By: Karissa Ketter, News Editor
SFU350 and the Simon Fraser Public Interest Research Group (SFPIRG) hosted a meet and greet event with BC’s Green Party leader Sonia Furstenau. The conversation was held in the Student Union Building at the Social Stage on September 22.
SFPIRG member Aida Mas Baghaie opened the conversation. “When I started thinking about climate and affordability, I really thought about how we just can’t afford to not react and address the issue of climate change.”
An example they noted of this is the recent flooding of BC. “On these unceded Coast Salish and [surrounding] territories, over the last few years we have seen so many devastating impacts of climate change,” said Baghaie.
The Insurance Bureau of Canada noted the cost to repair the damages of last year’s floods was $675 million. This cost only covers things that can be insured and does not include environmental or ecological damages caused by the floods.
In response, Baghaie noted instead of spending large amounts of money on repairing damages from climate change, this money could be put towards climate change mitigation and adaptation instead.
“I don’t think I would be here if I thought we were doomed,” said Baghaie. They believe there are strategies to address climate change, but “we can’t afford to have solutions that are only for the rich.
“A lot of what I believe the solutions and strategies to address climate change are, are actually things that are for the people, by the people.”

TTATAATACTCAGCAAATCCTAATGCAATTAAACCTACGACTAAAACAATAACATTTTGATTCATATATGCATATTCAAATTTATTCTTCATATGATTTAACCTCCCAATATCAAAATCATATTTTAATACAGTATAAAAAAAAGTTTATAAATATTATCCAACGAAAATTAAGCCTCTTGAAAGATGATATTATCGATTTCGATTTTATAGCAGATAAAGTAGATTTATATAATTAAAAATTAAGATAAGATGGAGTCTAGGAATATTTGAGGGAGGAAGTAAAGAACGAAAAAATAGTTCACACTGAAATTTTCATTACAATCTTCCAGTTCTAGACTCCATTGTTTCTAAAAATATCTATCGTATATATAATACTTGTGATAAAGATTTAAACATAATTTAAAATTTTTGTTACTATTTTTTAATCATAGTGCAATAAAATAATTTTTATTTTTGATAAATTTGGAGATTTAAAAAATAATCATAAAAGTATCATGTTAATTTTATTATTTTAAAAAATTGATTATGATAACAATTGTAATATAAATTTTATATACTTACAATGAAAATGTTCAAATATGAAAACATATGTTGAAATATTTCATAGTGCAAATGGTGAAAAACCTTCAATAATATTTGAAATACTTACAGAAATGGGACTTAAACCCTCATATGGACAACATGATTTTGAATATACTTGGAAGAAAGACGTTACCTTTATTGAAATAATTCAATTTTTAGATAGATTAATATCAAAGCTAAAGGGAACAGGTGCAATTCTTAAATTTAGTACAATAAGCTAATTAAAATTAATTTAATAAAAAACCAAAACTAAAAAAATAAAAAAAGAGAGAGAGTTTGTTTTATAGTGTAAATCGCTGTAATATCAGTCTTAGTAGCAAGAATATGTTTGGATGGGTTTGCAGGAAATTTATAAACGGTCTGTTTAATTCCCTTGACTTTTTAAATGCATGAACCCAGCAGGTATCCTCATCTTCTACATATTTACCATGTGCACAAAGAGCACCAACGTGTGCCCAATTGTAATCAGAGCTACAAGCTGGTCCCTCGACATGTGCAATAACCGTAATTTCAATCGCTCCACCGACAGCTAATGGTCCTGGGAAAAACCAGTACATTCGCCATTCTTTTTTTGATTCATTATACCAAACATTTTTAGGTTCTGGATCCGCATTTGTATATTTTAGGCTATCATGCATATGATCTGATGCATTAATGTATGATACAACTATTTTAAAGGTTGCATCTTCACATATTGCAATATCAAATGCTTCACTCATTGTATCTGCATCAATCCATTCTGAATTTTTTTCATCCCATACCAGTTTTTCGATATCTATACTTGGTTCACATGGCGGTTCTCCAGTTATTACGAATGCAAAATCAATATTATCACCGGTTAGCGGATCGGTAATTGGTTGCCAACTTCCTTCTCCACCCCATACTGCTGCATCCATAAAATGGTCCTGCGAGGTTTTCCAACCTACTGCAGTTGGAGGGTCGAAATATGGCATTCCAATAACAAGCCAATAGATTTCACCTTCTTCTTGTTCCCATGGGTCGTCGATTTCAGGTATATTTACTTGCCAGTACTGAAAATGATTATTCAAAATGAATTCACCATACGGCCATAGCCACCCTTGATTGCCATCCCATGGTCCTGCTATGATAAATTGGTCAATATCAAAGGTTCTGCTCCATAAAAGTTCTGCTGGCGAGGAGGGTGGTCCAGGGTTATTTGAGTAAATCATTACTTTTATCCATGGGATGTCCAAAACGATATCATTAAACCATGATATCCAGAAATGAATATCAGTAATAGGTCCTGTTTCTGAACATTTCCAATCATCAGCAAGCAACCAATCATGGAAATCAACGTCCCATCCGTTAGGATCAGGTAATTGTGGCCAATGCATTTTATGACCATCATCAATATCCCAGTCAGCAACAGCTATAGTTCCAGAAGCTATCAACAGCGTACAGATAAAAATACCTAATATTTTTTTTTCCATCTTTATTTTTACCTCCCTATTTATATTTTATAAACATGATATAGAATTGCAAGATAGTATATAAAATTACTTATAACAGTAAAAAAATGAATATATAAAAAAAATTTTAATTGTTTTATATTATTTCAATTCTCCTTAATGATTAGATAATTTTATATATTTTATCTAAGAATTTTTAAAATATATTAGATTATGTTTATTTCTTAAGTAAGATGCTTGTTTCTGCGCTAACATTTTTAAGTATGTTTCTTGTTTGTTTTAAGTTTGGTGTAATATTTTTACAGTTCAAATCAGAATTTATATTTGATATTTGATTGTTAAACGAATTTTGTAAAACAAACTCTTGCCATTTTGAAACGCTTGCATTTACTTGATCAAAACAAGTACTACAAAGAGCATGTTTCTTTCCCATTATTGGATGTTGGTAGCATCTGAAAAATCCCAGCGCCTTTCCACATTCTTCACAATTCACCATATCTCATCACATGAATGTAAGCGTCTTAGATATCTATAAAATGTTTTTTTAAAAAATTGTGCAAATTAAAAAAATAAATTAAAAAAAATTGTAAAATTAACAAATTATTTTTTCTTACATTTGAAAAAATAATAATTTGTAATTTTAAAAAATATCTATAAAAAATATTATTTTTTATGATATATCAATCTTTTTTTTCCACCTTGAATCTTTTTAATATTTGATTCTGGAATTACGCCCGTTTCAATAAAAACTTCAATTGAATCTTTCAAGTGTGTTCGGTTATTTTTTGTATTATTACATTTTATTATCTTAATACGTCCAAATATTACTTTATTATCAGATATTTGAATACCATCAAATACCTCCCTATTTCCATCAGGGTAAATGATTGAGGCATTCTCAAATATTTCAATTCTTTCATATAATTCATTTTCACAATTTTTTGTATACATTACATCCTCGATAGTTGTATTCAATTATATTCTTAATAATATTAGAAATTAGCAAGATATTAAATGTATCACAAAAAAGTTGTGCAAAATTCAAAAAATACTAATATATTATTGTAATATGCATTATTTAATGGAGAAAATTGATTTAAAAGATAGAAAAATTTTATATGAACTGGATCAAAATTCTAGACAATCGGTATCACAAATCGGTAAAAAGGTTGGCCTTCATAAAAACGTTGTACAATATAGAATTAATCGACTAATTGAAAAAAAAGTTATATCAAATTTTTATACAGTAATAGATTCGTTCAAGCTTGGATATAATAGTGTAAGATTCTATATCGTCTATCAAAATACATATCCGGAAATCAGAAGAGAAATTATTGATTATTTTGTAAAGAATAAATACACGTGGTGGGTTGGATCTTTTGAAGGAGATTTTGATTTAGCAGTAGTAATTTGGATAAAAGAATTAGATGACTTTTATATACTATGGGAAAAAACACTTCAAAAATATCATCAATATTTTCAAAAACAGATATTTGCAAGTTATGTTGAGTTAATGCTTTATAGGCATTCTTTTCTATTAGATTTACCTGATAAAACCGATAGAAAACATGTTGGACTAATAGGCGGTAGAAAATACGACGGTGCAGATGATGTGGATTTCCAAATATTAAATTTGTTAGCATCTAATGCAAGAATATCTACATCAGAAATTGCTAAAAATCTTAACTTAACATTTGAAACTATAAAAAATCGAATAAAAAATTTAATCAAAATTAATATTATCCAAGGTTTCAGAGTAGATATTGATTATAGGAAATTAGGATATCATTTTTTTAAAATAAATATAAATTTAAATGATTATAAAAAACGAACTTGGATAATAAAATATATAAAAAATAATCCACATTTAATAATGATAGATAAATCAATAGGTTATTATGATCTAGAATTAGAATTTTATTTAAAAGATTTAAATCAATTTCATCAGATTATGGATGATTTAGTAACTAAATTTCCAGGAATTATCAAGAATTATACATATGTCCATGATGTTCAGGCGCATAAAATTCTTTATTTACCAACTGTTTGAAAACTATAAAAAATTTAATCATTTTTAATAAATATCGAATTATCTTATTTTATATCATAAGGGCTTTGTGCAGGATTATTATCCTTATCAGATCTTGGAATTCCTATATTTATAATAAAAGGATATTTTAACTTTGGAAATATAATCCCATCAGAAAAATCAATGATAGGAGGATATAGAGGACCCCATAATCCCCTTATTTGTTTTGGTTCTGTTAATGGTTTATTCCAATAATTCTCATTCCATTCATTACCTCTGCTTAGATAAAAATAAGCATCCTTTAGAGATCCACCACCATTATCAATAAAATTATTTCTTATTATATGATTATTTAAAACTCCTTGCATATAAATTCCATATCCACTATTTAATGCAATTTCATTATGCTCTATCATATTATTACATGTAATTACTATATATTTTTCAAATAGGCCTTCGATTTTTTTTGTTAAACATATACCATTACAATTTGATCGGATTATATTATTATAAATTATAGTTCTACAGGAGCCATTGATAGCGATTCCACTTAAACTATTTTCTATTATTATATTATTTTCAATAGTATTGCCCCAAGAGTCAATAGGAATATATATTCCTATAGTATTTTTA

After opening the conversation to the audience, an audience member suggested redirecting “fossil fuel subsidies into grants that allow homeowners to install heat pumps or buy electric cars.” Another suggested localizing food production, to which Baghaie added, “localizing food production in a way that doesn’t violate human rights because currently we rely on exploitative migrant work in order to create local food.”
SFU350 member Liam Mackay sat down with Furstenau to get her insight on the relationship between climate change and affordability. She began by noting “actually working together is better than fighting each other” in the political realm.
Furstenau believes its important to change the way Canadian politicians view climate change because the issues we face with climate change “aren’t going to be solved by the methods that got us here,” according to Furstenau. “It almost seems childish to me now to look at our political system and to see it rooted in this finger-pointing, conflict-driven way, at a time when we have no time to waste.”
Mackay asked Furstenau what needs to be done at a local and international level to address the climate crisis. She said our government needs to stop subsidizing and funding the fossil fuel industry. She cited the billions of dollars of subsidies Canada puts into the LNG and the oil and gas industries. “If we were putting those billions into a clean energy transition, into a just transition where we support people and communities to be well and healthy, into food security, into ensuring water security, into transportation, we would be transforming the world,” said Furstenau.
She feels it is unacceptable for governments to put “the extraction of resources and profit ahead of every other value.
“We have to remember what actually is valuable,” said Furstenau. “In a hyper-consumer culture of competition, perceived scarcity, and the loss of compassion that comes with that — we forget what’s real.”
One of Furstenau’s main concerns with our national politics is the amount of voter apathy amongst Canadians. Global News reported only 62% of eligible Canadians voted in our last federal election. “We have to demonstrate that governments have an important and positive role to play in these solutions,” said Furstenau.
She said her suggestions of remedying voter apathy is based on the words of Tsleil-Waututh First Nation activist Cedar George-Parker: “We need to humanize our politics and Indigenize our institutions.”